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The Buzz on Honeybees

March 28, 2011

Last Christmas, I received a quart jar of local honey from a beekeeper. The sweet elixir came with a block of honeycomb. My friend expressed a concern. “I’m worried about my bees,” he said. “Something is killing them.” His concern reflects a nationwide problem. Honeybees are disappearing.

The first warm days of spring have encouraged activity in the insect world. A friend made an unusual request. “If you hear of anybody who has a problem with a swarm of bees please call me. I need to replenish my hives.”

Since 2006 some commercial beekeepers in the United States have lost 90% of their colonies. Dr. Mike Hood, Professor of Entomology at Clemson University, has been following the epidemic known as colony collapse since 2007. Honeybees have been in decline since 1950. At first this was attributed to an increase in the use of pesticides. Now, bees are disappearing at an alarming rate, and scientists don’t know why.

Albert Einstein said, “If the honeybee becomes extinct, mankind will follow within four years.” Though agriculturists aren’t predicting such dire consequences, all agree the impact has already been significant.

Some have said that honeybees are a canary for the human race. In times past, a canary was sent into the coal mines to see whether there was oxygen enough for the miners to do their work. If the canary died, it was time for the miners to get out.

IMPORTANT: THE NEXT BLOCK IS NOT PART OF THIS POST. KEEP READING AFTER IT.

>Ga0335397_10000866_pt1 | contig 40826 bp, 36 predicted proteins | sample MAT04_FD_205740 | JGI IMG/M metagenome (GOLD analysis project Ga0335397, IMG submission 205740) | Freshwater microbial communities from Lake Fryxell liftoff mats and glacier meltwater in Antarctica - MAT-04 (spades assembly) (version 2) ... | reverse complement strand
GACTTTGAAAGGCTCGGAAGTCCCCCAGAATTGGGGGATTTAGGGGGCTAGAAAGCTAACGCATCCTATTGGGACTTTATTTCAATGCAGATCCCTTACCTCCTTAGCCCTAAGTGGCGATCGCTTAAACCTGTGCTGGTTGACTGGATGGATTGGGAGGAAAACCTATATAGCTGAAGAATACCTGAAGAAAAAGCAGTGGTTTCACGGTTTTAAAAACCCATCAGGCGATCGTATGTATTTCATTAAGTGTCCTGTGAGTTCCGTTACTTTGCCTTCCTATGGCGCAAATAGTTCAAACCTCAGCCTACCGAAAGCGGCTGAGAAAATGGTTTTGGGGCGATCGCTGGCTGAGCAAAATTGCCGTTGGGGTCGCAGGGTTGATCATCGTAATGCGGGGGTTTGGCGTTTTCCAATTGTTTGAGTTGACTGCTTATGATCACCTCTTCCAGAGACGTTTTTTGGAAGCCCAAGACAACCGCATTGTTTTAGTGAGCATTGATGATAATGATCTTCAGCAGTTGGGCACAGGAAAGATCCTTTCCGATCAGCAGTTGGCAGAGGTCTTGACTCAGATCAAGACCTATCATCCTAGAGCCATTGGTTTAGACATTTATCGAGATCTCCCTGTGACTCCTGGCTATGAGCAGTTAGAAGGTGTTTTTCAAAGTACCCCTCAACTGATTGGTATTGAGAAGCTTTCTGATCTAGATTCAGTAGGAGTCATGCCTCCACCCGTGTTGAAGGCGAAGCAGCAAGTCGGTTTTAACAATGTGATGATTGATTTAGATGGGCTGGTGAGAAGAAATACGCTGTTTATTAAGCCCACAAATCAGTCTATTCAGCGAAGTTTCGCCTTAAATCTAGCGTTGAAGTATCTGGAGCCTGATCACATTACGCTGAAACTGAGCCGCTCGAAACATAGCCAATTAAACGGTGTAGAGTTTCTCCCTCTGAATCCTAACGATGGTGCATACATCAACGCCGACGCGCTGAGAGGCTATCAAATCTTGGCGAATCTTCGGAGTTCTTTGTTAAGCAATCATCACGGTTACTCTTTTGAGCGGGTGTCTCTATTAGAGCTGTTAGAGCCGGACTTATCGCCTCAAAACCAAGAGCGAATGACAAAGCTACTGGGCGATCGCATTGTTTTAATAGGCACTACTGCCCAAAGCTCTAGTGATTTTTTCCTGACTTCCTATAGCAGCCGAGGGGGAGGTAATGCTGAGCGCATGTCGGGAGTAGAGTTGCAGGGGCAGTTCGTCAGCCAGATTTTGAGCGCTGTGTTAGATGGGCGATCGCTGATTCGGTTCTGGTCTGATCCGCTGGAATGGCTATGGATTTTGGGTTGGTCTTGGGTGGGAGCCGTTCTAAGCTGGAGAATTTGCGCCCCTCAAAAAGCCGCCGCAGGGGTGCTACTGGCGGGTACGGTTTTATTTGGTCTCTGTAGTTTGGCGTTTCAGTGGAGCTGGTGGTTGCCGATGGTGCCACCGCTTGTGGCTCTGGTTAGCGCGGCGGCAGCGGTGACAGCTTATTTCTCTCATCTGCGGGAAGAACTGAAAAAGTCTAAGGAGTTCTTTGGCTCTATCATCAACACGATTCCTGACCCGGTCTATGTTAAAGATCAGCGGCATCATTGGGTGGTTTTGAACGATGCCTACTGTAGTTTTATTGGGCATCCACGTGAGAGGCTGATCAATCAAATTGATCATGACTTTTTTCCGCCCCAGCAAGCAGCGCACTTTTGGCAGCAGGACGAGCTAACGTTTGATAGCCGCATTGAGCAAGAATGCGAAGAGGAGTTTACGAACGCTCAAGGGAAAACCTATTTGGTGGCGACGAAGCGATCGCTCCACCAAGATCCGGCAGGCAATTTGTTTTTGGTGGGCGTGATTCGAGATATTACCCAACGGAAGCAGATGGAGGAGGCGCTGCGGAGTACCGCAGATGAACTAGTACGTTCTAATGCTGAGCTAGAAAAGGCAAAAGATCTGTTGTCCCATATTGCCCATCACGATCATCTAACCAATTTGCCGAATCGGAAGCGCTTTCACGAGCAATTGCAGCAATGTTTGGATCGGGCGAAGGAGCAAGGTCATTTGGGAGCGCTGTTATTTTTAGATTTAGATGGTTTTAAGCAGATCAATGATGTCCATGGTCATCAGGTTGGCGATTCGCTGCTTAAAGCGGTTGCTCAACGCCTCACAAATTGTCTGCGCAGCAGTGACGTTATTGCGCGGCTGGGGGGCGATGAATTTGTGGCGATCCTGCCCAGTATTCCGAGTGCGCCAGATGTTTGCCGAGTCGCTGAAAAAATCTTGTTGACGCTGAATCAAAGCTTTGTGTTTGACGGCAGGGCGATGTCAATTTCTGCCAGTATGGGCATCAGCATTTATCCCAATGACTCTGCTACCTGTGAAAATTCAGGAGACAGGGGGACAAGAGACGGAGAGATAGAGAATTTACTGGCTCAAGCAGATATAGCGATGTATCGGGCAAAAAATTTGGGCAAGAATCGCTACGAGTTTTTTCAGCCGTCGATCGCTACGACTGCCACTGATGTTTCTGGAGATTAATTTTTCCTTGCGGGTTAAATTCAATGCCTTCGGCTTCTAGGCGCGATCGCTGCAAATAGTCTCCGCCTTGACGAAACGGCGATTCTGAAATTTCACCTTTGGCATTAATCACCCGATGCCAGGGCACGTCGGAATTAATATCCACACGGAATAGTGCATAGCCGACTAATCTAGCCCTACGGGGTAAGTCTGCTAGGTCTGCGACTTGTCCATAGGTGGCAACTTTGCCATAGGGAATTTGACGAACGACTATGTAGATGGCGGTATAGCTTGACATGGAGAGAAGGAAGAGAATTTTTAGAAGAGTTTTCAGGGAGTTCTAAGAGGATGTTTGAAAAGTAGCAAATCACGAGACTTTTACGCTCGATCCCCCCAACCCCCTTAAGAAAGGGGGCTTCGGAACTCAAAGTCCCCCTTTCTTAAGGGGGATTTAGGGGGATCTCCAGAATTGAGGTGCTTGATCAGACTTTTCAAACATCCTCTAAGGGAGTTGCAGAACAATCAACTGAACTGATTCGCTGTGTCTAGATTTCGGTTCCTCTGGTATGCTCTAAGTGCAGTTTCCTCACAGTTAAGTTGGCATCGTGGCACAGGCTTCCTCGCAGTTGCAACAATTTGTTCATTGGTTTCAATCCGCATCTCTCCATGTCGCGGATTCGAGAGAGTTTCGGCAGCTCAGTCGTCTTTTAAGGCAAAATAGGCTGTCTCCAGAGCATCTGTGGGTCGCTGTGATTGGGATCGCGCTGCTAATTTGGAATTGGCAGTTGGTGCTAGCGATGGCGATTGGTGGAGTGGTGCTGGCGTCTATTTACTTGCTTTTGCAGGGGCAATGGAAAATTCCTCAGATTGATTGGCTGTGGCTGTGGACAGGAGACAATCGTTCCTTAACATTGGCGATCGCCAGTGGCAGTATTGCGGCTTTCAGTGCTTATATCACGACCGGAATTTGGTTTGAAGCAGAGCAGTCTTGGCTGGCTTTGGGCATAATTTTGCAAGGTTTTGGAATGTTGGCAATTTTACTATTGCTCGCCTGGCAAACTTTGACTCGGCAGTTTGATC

When people think of bees they think of honey. My grandmother who suffered with asthma believed that a spoonful of local honey, taken every day, helped control her allergies. A jar of honey from the Upstate was the best gift we could give to her.

The real value of bees is not the production of honey. The honeybee, our most beneficial insect, is a pollinator.  In South Carolina crops like peaches, watermelons, cantaloupes, squash, apples, and cucumbers are all heavily dependent on bees for pollination.

Is there anything people can do at home in their yards to help encourage bee recovery?  Through urban sprawl we have eliminated much of the honeybees’ natural foraging area.  Improving the availability of food for bees by planting flowering trees or a wild flower garden will help.

Any time we plan to purchase a pesticide, we must read the directions. If it is harmful to honeybees, we should not use it.

Buying honey produced in our area also boosts the honeybee population by encouraging local beekeepers.

South Carolina has a master beekeeper program offered to the public through Clemson University and hosted by the South Carolina Beekeeper’s Association.  Dr. Hood says, “We will take someone who has never been around honeybees, and we can make a hobby beekeeper out of them within about eight weeks.”

Anyone who has gone barefooted in a patch of clover has, sooner or later, stepped on a honeybee. Bee stings are to be avoided, but the fact remains, bees are essential insects.

And that’s the buzz on honeybees.

Kirk H. Neely
© March 2011
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